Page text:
In the late 1980s, the choice of a successor to Houphouët- Boigny remained a dominant issue in Ivoirian politics. Because the style, form, tone, and policies of the government were the personal creation of the president, the succession question had substantial implications. Two plausible contenders in 1989 were Philippe Yacé and Henri Konan Bedié, representing, respectively, the first and second generations of Ivoirian politics. Houphouët-Boigny refused to designate an heir and left the decision to the political process, believing that the Ivoirian polity was mature enough to make a decision without recklessly endangering national security or precipitating military intervention into civilian politics.
With the exception of a small uprising (the true size of which has never been documented) in 1970 near Gagnoa in the Bété region, the military has played no role in domestic peacekeeping. Moreover, Houphouët-Boigny co-opted the military with sufficiently attractive perquisites (including high salaries and positions in the party) so that the senior officer corps had little interest in political meddling. To further promote satisfaction, the military was equipped with advanced equipment purchased from France.
In its foreign affairs, Côte d'Ivoire either befriended or attempted to isolate its immediate neighbors. Recognizing that the "oasis never encroaches upon the desert," Houphouët-Boigny sought mutually beneficial ties with Côte d'Ivoire's neighbors despite ideological differences. And for good measure, he insisted that France maintain a battalion of marines near Abidjan to buttress his own military.
As Côte d'Ivoire faced the 1990s, the problems of finding a successor to Houphouët-Boigny, discontent on the campus of its only university, an ossified party, and a beggar-thy-neighbor materialism concerned Ivoirians. At the same time, a history of political stability coupled with a tradition of civilian rule and an apparent willingness on the part of the second and third generation of Ivoirian politicians to liberalize the political process and accommodate divergent views promised a less troubled future for the country.
In mid-1989, as the economy continued its decline, even leading members of the establishment began voicing discontent, albeit in guarded terms. In September 1989, Houphouet-Boigny invited political leaders--critics and supporters--to Abidjan for what was called "five days of dialogue." Uncharacteristically sharp and candid criticisms of the party and government over the five days conveyed a lack of confidence in the ruling elite, which was labeled narrow and selfish, and called for a more responsive party in a multi-party system. Less than a month later on October 16, 1989, Houphouet-Boigny reshuffled his cabinet and, in response to World Bank recommendations, reduced it from 29 to 21 members.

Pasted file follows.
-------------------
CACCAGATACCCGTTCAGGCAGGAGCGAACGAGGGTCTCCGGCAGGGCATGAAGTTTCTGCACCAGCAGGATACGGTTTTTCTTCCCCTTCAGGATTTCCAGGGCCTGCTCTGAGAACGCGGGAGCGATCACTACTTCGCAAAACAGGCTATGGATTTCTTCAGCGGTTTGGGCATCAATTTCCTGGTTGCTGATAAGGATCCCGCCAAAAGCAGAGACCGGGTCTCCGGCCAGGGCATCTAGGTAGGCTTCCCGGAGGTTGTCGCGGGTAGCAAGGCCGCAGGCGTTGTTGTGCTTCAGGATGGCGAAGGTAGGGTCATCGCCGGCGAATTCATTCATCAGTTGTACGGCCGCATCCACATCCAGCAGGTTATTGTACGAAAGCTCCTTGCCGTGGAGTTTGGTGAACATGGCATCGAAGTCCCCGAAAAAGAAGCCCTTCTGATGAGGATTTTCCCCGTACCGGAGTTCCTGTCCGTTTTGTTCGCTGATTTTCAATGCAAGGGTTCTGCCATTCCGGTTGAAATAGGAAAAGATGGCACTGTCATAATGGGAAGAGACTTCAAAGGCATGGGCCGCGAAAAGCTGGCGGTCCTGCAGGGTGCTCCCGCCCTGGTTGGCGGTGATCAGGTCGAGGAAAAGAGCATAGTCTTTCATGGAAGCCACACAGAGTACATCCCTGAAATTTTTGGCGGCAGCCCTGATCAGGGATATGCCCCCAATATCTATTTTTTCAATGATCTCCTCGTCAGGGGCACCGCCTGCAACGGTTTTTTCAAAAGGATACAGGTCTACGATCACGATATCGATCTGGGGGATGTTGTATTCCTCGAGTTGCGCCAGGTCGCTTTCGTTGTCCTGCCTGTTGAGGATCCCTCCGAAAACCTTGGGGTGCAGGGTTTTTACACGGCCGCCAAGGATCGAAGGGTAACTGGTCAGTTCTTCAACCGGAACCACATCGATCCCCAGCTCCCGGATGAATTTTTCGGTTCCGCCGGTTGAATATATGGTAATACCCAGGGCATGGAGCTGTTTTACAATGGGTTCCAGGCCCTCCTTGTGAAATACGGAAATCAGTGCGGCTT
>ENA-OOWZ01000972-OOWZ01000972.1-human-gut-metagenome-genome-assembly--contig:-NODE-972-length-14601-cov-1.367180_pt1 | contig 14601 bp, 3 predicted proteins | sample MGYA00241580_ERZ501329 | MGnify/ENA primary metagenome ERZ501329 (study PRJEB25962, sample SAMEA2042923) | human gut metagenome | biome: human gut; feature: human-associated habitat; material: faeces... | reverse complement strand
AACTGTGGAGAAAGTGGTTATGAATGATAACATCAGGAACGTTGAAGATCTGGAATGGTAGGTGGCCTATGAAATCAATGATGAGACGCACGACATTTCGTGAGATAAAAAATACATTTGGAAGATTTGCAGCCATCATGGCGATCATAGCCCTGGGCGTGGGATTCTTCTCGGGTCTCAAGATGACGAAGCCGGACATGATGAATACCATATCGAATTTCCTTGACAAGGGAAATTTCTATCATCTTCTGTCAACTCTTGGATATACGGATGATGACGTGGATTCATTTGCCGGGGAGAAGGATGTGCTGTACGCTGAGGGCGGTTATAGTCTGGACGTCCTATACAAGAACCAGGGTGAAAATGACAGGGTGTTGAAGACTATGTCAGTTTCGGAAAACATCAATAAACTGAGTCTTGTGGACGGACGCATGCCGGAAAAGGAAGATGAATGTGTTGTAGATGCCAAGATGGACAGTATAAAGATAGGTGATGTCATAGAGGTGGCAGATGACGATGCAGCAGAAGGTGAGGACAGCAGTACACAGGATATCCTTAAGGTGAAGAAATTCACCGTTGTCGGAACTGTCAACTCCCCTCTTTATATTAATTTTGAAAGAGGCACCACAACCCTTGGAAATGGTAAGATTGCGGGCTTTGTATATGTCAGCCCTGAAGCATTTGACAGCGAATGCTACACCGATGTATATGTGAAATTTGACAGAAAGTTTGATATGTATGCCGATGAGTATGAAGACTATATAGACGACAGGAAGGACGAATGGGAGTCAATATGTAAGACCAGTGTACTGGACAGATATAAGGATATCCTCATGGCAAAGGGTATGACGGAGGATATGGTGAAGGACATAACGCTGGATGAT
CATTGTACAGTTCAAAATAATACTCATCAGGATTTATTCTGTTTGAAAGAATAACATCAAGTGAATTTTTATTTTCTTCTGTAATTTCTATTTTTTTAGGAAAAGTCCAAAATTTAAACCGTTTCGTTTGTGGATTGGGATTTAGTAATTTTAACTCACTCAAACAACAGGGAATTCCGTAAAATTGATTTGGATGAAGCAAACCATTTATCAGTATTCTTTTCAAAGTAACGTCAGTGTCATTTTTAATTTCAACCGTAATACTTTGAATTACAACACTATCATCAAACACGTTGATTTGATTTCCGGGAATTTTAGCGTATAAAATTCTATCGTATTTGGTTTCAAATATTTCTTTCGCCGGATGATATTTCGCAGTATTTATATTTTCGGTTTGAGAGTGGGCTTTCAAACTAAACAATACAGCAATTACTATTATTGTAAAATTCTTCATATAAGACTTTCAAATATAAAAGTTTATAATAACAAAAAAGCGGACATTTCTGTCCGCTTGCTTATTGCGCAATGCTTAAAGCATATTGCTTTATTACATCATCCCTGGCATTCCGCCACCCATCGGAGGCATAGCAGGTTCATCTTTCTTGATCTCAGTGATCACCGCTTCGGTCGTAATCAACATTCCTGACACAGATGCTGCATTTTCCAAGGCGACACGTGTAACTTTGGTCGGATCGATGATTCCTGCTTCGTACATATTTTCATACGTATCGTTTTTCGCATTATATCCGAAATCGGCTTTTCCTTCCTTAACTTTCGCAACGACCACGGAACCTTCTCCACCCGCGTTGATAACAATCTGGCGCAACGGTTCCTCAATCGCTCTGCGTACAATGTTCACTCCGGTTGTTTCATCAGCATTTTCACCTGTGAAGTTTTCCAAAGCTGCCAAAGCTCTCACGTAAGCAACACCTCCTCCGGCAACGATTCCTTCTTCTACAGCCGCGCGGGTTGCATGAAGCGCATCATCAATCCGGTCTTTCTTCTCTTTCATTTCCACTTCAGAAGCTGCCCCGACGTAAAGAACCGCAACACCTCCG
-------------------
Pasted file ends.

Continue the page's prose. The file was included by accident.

Four months later, students protested recently announced wage cuts, tax increases, and the longstanding issue of single party rule with large scale demonstrations that at times turned into violent confrontations with police in the streets of Abidjan and, in one instance, in Abidjan's Roman Catholic cathedral. In April and May 1990, army and air force recruits protesting the cost- cutting decision to limit their military service to a single tour of duty demonstrated in bases across Côte d'Ivoire; a group of armed air force recruits even took over the international airport outside Abidjan for twelve hours. Police and firefighters also staged highly visible protests for higher wages. By mid-May, Houphouet-Boigny had capitulated on the issues of military duty and higher wages for police and firefighters, and he scrapped plans to increase income taxes. Most significantly, he pledged for the first time to legalize opposition parties and promised to name a successor, although as of June 1990, he had not yet done either.